Yes listen, just listen, without thinking I’m telling them what to do. ‘Cos I do realise they might think “I’ve been at university for years,” or whatever, and that I’m trying to tell them what to do. But so far everyone’s been really understanding. There’s been a couple of occasions, for example, I have to have bladder washouts and before I met my husband I had a district nurse do it and they’d never known anything like a Mitrofanoff before. And when they’ve done bladder washouts previously they’ve used these little things, about that big [indicates about 2 inches], but I have to use these [shows a large syringe] with like saline, sterile type water. And when they put the water in we have to draw it back rather than just putting the water in, which I don’t believe is done generally, so they’re a bit confused about why and how much I put in obviously ‘cos I do four or five syringes if I can bear the pain if it’s hurting that day. But it’s the only way to get the mucous out if the mucous is particularly bad or if I get a blockage. 

So again you’re teaching the district nurses what to do?

Yeah, yeah. And some of them are a bit more willing to learn than others. But I think that’s just, it’s not, I don’t mean that I’m blinding them with science but I think they’re just, just not used to it and it’s a bit of a, not a shock but they don’t know how to deal with it.

We interviewed another woman, Hayley, who had a suprapubic catheter but who wanted a Mitrofanoff. She thought that intermittent self catheterisation via a Mitrofanoff would reduce the number of urine infections that she had each year. Hayley has not yet managed to persuade her doctor that she should have a Mitrofanoff.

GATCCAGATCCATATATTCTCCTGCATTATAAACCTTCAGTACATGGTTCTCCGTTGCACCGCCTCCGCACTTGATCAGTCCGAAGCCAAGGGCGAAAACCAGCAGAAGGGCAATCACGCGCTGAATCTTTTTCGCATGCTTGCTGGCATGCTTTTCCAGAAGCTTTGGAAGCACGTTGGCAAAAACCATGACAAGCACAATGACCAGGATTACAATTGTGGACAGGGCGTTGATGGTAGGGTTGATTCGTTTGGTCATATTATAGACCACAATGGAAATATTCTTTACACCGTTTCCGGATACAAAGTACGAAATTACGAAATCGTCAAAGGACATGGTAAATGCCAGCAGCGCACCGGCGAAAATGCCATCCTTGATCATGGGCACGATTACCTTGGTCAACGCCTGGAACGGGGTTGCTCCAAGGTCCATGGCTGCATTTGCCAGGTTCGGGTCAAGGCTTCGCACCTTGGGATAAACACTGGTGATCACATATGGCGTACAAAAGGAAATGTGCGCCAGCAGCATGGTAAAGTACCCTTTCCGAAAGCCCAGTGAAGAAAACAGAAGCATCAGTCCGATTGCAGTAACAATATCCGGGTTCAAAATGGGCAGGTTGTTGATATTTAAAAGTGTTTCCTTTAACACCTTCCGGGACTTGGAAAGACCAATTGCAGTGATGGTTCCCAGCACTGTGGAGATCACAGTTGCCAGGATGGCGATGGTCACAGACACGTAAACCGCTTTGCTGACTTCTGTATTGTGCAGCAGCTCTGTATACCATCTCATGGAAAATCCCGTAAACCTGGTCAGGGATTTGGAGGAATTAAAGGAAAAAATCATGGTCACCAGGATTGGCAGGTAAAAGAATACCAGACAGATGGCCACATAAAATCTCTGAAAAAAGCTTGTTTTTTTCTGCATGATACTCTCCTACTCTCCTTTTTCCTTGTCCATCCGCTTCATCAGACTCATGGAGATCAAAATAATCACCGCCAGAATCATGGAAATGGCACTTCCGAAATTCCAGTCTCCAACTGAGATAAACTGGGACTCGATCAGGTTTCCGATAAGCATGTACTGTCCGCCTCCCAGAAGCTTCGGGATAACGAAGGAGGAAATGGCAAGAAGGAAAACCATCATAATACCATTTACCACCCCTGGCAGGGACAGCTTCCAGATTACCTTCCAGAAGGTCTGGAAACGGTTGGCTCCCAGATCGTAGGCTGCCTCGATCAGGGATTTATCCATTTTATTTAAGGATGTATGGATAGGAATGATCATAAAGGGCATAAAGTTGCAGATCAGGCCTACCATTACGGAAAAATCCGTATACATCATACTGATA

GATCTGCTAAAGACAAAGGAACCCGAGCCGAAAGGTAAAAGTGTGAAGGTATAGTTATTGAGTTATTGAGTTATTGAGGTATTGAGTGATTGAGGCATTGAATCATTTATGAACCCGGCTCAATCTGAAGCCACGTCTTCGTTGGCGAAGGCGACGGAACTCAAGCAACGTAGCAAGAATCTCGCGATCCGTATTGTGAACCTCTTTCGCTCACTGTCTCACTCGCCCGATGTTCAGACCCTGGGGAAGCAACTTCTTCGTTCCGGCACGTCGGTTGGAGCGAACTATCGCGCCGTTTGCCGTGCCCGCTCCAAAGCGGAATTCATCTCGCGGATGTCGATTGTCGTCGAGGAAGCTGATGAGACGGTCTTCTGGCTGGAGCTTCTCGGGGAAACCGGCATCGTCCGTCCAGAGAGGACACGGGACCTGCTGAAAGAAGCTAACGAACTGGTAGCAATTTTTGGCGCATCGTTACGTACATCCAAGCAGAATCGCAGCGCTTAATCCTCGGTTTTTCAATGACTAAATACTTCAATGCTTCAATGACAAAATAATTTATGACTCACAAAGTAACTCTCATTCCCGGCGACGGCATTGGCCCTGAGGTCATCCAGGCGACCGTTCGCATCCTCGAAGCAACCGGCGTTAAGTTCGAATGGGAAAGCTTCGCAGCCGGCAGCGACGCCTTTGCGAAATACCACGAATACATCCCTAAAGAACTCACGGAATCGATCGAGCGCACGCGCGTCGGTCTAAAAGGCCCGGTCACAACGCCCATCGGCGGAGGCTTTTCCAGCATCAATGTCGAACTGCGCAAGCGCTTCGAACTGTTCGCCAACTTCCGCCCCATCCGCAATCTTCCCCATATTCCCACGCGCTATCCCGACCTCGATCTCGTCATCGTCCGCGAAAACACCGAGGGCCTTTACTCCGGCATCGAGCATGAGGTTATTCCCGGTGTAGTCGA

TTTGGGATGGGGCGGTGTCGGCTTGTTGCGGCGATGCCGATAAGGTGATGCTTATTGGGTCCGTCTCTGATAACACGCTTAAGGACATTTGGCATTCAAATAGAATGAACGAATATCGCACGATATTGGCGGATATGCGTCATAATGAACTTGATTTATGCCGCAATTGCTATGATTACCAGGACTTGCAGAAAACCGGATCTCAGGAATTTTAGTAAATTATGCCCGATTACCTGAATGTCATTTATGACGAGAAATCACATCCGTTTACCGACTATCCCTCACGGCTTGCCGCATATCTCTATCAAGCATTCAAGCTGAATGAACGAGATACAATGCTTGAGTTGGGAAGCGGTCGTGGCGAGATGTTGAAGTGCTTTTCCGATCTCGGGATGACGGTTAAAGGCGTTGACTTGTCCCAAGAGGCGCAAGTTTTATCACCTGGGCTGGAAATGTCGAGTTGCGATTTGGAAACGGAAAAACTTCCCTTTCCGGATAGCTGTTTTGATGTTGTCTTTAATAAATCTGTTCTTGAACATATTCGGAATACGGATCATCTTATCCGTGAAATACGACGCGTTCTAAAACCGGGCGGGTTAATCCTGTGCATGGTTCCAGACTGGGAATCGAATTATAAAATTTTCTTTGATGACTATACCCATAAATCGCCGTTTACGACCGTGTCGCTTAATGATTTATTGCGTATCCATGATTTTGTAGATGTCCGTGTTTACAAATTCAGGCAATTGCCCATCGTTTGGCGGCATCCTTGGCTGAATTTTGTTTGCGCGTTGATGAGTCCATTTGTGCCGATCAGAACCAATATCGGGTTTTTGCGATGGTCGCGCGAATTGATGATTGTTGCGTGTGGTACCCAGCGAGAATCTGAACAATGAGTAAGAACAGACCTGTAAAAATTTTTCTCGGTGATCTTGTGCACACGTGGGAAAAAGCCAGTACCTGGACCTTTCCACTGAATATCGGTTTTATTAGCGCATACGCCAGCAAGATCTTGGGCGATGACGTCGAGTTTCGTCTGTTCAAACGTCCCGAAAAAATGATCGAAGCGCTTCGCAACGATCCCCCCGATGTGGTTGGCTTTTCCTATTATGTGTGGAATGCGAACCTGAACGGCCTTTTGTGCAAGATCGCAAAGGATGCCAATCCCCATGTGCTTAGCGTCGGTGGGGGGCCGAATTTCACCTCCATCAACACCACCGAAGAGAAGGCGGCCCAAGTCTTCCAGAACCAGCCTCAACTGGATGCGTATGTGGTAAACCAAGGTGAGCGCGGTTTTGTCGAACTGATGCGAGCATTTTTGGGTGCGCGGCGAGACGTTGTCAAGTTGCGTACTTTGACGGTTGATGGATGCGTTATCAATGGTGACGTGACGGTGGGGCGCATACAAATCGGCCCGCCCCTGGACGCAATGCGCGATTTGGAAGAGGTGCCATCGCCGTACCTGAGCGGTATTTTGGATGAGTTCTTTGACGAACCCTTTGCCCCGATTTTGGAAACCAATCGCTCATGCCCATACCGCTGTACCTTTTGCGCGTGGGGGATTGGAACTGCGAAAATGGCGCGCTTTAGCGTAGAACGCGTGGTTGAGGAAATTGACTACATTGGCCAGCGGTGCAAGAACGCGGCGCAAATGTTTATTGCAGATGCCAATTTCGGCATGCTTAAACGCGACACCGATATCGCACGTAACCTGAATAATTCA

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Hayley said she would have liked to have had a Mitrofanoff and explains why.

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Age at interview: 46
Sex: Female

 If you look on line at the Mitrofanoff, which is a completely different procedure, but it makes a hole from your bladder to your tummy and you insert a catheter when you need to wee…I would love, that was my first choice. That, but it still is my first choice.

You’d be using a bit of the appendix or something,
Yeah. Or bowel if you haven’t got one.
And have you had people saying that’s not to be done?
Yeah. Oh because it’s a major surgery and I think in this country particularly it’s a reconstructive surgery, so if one’s had cancer of the bladder or, for some reason…
It’s not easy?
No, cos they can quite often form a new bladder at the same time. And I mean what interested me is that I could almost certainly always do that myself because of where it’s usually through the belly button in, although mine’s quite large so it would probably be next to it. But the access is there, that it’s very, the infection side of things are much more limited because you’re using sterile catheters each time,
You’re just putting a new sterile catheter in each time? So that’s what appeals to you about it?
Yeah, very much.

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Last reviewed October 2018.
Last updated June 2015.